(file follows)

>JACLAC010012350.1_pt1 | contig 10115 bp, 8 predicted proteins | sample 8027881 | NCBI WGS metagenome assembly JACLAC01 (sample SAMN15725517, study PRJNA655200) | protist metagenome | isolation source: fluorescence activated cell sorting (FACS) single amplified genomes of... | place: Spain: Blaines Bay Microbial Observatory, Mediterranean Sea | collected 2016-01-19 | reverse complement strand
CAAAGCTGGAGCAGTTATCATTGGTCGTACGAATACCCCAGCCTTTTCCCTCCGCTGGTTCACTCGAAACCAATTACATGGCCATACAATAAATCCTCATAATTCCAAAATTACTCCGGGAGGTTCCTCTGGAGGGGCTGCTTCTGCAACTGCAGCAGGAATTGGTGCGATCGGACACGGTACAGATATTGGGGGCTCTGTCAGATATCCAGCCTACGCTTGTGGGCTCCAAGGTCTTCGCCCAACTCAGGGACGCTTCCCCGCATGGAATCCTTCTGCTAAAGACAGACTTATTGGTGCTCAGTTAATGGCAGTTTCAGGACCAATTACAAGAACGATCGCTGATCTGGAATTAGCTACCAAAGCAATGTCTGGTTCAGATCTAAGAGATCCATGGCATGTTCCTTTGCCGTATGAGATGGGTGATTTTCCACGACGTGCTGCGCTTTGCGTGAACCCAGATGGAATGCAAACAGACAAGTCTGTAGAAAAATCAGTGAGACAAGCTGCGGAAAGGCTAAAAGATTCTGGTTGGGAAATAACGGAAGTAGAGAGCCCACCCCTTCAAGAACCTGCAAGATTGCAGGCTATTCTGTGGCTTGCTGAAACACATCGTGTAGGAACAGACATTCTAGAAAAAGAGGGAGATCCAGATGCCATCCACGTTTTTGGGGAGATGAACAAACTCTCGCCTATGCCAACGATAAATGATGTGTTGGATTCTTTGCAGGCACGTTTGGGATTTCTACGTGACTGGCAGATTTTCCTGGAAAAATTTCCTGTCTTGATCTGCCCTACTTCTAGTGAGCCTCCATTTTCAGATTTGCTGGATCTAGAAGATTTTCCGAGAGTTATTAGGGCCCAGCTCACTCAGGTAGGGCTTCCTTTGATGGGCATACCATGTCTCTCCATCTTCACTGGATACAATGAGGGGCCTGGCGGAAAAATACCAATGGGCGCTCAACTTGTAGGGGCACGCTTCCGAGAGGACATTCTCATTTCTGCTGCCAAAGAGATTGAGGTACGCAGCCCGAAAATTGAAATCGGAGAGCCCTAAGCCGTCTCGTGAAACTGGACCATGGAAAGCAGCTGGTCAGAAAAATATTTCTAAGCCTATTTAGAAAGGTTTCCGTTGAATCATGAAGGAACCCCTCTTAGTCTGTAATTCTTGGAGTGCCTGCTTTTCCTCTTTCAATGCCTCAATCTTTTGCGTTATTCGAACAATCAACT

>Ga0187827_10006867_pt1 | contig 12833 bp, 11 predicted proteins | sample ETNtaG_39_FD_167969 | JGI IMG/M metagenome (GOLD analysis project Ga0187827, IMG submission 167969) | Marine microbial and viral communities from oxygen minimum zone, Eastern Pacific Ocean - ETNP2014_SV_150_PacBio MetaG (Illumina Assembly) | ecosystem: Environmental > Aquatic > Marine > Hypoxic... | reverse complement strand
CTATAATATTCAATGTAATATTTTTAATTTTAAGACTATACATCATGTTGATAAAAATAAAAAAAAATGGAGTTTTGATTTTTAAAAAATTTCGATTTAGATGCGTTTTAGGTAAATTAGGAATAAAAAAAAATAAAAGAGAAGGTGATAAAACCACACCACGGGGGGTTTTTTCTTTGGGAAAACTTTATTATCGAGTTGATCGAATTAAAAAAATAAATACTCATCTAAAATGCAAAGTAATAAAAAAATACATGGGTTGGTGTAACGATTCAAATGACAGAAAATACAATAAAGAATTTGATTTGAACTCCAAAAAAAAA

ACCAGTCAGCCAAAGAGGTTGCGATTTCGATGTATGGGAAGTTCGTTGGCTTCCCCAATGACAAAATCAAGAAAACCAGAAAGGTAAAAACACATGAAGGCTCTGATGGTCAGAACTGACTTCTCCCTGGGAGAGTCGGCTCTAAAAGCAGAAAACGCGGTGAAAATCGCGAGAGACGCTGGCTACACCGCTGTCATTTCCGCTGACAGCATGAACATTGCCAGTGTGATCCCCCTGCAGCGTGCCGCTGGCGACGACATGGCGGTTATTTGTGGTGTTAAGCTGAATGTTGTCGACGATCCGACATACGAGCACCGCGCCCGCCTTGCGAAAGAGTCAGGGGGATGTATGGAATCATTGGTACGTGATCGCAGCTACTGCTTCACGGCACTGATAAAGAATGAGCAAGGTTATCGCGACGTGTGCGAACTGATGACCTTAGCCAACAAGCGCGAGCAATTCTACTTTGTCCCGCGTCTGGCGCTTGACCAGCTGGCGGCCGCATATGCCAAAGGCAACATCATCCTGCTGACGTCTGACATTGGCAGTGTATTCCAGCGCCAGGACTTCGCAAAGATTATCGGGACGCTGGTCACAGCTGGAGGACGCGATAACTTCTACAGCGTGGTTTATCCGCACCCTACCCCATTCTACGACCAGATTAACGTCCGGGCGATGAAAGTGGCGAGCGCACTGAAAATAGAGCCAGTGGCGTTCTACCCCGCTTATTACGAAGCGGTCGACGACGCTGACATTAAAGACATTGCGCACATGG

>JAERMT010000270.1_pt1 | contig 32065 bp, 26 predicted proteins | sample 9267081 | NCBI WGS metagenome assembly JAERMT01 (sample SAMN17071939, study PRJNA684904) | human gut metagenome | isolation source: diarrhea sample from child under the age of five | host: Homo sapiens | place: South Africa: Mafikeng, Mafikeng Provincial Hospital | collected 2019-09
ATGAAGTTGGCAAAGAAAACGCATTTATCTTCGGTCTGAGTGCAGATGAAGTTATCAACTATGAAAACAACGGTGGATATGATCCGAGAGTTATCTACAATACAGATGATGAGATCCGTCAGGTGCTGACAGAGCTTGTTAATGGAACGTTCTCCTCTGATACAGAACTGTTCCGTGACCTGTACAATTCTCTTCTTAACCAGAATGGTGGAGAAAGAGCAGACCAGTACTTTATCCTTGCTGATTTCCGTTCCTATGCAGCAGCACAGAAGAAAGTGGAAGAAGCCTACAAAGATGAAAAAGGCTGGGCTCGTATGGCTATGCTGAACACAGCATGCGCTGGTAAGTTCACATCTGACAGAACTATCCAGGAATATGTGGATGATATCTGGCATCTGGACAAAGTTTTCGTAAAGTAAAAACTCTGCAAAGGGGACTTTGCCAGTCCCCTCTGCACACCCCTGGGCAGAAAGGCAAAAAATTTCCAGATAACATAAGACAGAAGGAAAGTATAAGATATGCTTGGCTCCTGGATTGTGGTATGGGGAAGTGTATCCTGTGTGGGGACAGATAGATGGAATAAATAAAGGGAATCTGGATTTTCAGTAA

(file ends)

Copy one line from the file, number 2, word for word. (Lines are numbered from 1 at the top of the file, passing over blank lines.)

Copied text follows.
CAAAGCTGGAGCAGTTATCATTGGTCGTACGAATACCCCAGCCTTTTCCCTCCGCTGGTTCACTCGAAACCAATTACATGGCCATACAATAAATCCTCATAATTCCAAAATTACTCCGGGAGGTTCCTCTGGAGGGGCTGCTTCTGCAACTGCAGCAGGAATTGGTGCGATCGGACACGGTACAGATATTGGGGGCTCTGTCAGATATCCAGCCTACGCTTGTGGGCTCCAAGGTCTTCGCCCAACTCAGGGACGCTTCCCCGCATGGAATCCTTCTGCTAAAGACAGACTTATTGGTGCTCAGTTAATGGCAGTTTCAGGACCAATTACAAGAACGATCGCTGATCTGGAATTAGCTACCAAAGCAATGTCTGGTTCAGATCTAAGAGATCCATGGCATGTTCCTTTGCCGTATGAGATGGGTGATTTTCCACGACGTGCTGCGCTTTGCGTGAACCCAGATGGAATGCAAACAGACAAGTCTGTAGAAAAATCAGTGAGACAAGCTGCGGAAAGGCTAAAAGATTCTGGTTGGGAAATAACGGAAGTAGAGAGCCCACCCCTTCAAGAACCTGCAAGATTGCAGGCTATTCTGTGGCTTGCTGAAACACATCGTGTAGGAACAGACATTCTAGAAAAAGAGGGAGATCCAGATGCCATCCACGTTTTTGGGGAGATGAACAAACTCTCGCCTATGCCAACGATAAATGATGTGTTGGATTCTTTGCAGGCACGTTTGGGATTTCTACGTGACTGGCAGATTTTCCTGGAAAAATTTCCTGTCTTGATCTGCCCTACTTCTAGTGAGCCTCCATTTTCAGATTTGCTGGATCTAGAAGATTTTCCGAGAGTTATTAGGGCCCAGCTCACTCAGGTAGGGCTTCCTTTGATGGGCATACCATGTCTCTCCATCTTCACTGGATACAATGAGGGGCCTGGCGGAAAAATACCAATGGGCGCTCAACTTGTAGGGGCACGCTTCCGAGAGGACATTCTCATTTCTGCTGCCAAAGAGATTGAGGTACGCAGCCCGAAAATTGAAATCGGAGAGCCCTAAGCCGTCTCGTGAAACTGGACCATGGAAAGCAGCTGGTCAGAAAAATATTTCTAAGCCTATTTAGAAAGGTTTCCGTTGAATCATGAAGGAACCCCTCTTAGTCTGTAATTCTTGGAGTGCCTGCTTTTCCTCTTTCAATGCCTCAATCTTTTGCGTTATTCGAACAATCAACT